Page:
For the rest of us there is Esther Averill and her Jenny and the Cat Club series. Every title is collectible except Jenny and the Fire Cat, which was featured by the Weekly Reader book club and is common as dirt. Prices have fallen a bit now that some of her titles are back in print, but she is still a strong seller. Weekly Reader book club titles are the BOMC books of kiddie lit. Pass on them.

Carbonel, King of the Cats by Barbara Sleigh has also been reprinted (reprints are the bane of my existence), but there is a still a market for the original edition. The sequel, Carbonel and Calibor, is blessedly still out of print. Her other books are also collectible - she wrote a couple about witches and magic, too.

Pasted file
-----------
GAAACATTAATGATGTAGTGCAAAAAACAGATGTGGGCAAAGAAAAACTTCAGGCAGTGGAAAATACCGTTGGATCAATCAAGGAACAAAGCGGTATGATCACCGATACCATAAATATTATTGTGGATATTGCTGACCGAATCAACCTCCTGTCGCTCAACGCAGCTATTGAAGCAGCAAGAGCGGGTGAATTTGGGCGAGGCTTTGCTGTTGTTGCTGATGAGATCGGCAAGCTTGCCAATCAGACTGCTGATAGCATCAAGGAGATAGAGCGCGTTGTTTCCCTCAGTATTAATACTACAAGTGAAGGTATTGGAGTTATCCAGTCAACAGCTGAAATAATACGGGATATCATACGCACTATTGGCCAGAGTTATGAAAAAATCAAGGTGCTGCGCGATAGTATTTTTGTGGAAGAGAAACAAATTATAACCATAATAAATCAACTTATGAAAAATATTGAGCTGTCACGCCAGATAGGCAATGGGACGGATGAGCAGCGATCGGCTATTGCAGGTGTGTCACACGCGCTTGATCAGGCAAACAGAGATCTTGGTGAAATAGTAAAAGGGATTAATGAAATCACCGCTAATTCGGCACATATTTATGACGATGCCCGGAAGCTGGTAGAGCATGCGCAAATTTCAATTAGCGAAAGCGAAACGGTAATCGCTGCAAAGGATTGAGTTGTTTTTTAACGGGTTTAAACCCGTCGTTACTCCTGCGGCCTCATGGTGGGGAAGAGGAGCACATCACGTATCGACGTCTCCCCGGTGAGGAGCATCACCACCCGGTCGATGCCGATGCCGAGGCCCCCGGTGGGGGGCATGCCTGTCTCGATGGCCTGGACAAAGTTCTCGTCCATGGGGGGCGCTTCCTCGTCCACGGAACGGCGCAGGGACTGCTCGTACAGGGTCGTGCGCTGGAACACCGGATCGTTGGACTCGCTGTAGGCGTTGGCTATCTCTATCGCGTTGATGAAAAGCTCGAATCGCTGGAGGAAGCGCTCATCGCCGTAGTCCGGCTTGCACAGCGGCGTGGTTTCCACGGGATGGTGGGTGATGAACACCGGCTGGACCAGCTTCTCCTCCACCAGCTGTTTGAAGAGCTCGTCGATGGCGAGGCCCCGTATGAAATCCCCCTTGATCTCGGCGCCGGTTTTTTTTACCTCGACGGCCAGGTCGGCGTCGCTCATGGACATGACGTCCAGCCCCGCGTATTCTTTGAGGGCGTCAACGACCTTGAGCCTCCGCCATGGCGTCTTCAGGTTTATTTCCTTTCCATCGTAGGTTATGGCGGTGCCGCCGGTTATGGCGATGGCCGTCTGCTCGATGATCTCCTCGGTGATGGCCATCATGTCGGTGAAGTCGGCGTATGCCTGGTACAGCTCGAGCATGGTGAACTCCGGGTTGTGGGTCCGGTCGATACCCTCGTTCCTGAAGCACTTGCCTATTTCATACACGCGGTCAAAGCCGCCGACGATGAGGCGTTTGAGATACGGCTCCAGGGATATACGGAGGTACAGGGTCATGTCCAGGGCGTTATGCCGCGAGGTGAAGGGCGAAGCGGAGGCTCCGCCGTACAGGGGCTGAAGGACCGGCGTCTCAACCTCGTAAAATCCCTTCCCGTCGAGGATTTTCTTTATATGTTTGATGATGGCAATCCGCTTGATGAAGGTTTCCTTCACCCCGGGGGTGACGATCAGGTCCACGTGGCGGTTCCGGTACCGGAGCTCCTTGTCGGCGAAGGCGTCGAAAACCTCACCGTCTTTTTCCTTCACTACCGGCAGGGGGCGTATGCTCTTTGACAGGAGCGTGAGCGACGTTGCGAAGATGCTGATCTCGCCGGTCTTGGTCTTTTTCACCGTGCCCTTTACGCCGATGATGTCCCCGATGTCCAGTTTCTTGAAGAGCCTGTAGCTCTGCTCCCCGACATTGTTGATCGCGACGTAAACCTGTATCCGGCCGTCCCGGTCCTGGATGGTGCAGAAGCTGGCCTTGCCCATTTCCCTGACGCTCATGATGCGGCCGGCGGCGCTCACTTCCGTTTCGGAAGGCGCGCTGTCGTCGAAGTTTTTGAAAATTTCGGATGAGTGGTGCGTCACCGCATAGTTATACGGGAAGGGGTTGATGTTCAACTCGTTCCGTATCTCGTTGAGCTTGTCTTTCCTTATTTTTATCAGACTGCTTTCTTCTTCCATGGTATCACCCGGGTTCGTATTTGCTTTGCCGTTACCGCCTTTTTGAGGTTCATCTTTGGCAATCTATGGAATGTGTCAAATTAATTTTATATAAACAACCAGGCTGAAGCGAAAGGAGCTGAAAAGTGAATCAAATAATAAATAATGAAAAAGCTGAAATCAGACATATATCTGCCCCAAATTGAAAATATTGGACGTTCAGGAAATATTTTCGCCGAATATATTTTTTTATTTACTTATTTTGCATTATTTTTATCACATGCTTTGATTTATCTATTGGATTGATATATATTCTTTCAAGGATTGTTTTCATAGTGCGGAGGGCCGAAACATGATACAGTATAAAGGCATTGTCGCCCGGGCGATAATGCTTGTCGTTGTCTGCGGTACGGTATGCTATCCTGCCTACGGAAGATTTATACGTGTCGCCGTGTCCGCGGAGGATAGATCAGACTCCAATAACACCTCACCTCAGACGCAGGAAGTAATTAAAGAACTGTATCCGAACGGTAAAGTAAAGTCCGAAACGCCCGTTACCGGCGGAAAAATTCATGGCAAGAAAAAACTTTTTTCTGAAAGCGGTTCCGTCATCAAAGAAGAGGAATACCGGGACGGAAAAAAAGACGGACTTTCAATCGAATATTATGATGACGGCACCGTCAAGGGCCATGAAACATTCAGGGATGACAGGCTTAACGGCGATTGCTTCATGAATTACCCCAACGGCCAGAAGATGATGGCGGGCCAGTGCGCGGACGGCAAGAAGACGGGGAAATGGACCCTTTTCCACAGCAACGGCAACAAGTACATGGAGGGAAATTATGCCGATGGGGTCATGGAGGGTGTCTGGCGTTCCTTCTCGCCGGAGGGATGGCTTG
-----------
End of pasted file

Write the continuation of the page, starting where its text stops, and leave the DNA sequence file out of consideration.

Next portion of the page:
Artist Peggy Bacon wrote children's books to pay the rent, and The Ghost of Opalina, written in 1967, would easily pay part of yours. I once found a copy in a thrift shop, bought it just because it had a cat on the cover, and sold it on eBay for $150. She is also the author of The Good American Witch, which will pay for a good meal in a nice restaurant. Look for Peggy Bacon among the art books too - she has quite following among print collectors.

Have you discerned the pattern that many folks who write witch books also write cat books and sometimes combine the two in one story? Ruth Chew did that. She wrote The Would Be Witch, Witch's Buttons, Wednesday Witch, The Witch's Cat, etc. She is not as sought-after as she once was, but her books do well in lots, even in paperback.

For any book, a jacketed first that is not ex-library will naturally net you the highest price. But for children's books, bear in mind that ex-library copies are often the only copies available.

Do wander by the children's book section at the next Friends of the Library book sale. Remember your mantra: "Witches, Mice and Cats - Oh Yes!"

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Questions or comments?
Contact the editor, Craig Stark